Inventory is one of the 8 wastes in Lean. Lean was founded in Japan after the destruction caused by World War 2. The Japanese wanted to compete with the big economies of the US and Europe, but were strapped for cash. Reducing inventory is a great way to improve cash availability.
Inventory in the physical sense is easy to identify, just assess the quantity of parts and the work in progress. Excessive inventory is considered wasteful because of the money spent in purchasing and making parts with no customer cash return, yet.
One lever to reduce inventory is by purchasing fewer parts. Determining how many parts to buy and how often can be a challenge, especially if customer demand is variable. Data analytics can be useful in this determination. This data includes:
Time parts sit on shelf
Lead time and actual delivery time
Safety stock levels
There are several complicated solutions and services to conduct data analysis, such as predictive analytics; however, there are simple options, too. For example, comparing the lead time vs the actual delivery time on a scatter plot can help identify areas to reduce the lead time. See the figure below:
Supplier C has points closest to the diagonal line. In other words, they deliver the parts as the lead times are planned. Supplier B tends to deliver earlier than the lead time, based on the points below the diagonal. Supplier A tends to take a longer to deliver than the lead time. Supplier A may be able to reduce lead times, which improves order quantities, thus reducing order quantities. Supplier B may be causing other issues, such as premium transportation or quality issues. We will delve into Supplier B's wastes another time.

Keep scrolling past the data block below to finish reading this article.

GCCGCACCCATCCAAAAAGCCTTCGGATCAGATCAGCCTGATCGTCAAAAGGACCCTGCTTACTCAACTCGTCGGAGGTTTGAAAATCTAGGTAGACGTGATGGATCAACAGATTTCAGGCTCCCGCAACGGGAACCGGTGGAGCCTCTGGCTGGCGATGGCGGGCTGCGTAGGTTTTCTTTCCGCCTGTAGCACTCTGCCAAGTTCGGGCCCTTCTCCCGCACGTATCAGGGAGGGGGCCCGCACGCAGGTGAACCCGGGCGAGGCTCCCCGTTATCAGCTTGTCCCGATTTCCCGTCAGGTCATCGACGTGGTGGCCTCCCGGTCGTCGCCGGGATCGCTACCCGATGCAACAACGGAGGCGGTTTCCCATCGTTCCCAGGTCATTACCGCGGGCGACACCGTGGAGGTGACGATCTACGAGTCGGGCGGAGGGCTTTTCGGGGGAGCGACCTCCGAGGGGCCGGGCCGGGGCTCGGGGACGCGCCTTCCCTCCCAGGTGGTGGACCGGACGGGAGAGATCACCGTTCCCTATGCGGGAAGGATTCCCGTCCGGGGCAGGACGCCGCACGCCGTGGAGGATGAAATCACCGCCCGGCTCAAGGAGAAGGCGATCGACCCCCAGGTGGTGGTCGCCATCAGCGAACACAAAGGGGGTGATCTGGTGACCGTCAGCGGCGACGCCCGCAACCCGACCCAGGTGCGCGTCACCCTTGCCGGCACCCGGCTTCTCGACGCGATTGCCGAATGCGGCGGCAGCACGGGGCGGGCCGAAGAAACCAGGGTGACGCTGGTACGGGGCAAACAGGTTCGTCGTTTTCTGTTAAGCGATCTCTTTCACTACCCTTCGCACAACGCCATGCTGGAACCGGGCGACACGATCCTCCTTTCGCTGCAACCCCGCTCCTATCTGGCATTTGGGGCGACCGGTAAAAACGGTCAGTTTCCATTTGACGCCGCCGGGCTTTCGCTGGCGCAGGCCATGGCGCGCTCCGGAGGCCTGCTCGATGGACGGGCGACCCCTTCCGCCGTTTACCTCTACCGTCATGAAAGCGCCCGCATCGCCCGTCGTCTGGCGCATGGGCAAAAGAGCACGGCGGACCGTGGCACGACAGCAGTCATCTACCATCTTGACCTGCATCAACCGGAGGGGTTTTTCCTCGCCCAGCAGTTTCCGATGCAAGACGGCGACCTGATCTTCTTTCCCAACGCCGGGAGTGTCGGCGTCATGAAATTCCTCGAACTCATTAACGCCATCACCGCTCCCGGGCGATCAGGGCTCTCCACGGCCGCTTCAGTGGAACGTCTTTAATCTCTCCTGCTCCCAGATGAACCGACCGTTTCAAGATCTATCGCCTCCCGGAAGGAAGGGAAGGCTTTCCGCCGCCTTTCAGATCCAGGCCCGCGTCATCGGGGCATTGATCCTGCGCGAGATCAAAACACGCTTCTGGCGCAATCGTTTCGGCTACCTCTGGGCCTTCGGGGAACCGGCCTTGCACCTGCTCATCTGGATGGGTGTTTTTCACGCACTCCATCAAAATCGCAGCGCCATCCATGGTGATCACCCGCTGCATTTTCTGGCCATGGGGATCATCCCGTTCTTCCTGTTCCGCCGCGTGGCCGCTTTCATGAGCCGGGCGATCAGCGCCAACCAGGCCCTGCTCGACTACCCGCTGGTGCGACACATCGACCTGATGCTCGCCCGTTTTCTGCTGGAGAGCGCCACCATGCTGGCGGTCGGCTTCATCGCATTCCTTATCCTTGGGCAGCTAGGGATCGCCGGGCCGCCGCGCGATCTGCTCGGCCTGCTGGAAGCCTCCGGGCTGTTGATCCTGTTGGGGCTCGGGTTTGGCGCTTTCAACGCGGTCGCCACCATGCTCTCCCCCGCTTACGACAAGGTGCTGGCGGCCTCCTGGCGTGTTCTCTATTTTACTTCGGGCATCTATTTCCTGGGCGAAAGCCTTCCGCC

Another data analysis that can be conducted is a comparison of customer demand vs. safety stock. If the demand for a product line is decreasing, review the safety stock and reduce it accordingly. This analysis may require more advanced data stitching if there is a complex Bill of Material. A person with Excel skills can use V-Lookups and pivot tables to complete the analysis.
Finally, data analysis for evaluating how long parts sit on the shelf. There are a few formulas available to calculate days in inventory for evaluation. This wiki provides 3 options: https://www.wikihow.com/Calculate-Days-in-Inventory. Once the parts inventories are calculated, create a Pareto chart. The parts with the longest time in inventory can be selected for evaluation. Consider: What is the commercial strategy for these parts? Are they part of the company strategy? Is it worth holding onto parts that don't sell? Is is possible to work with the supplier to reduce the lead time on those parts, so that if sales pick back up, the parts can be readily available.
Remember that cash is king. Investing time in data analytics on the purchased parts can reduce inventory and save cash.
Note: In a future blog, we'll look at how data analytics can reduce Work in Progress (WIP).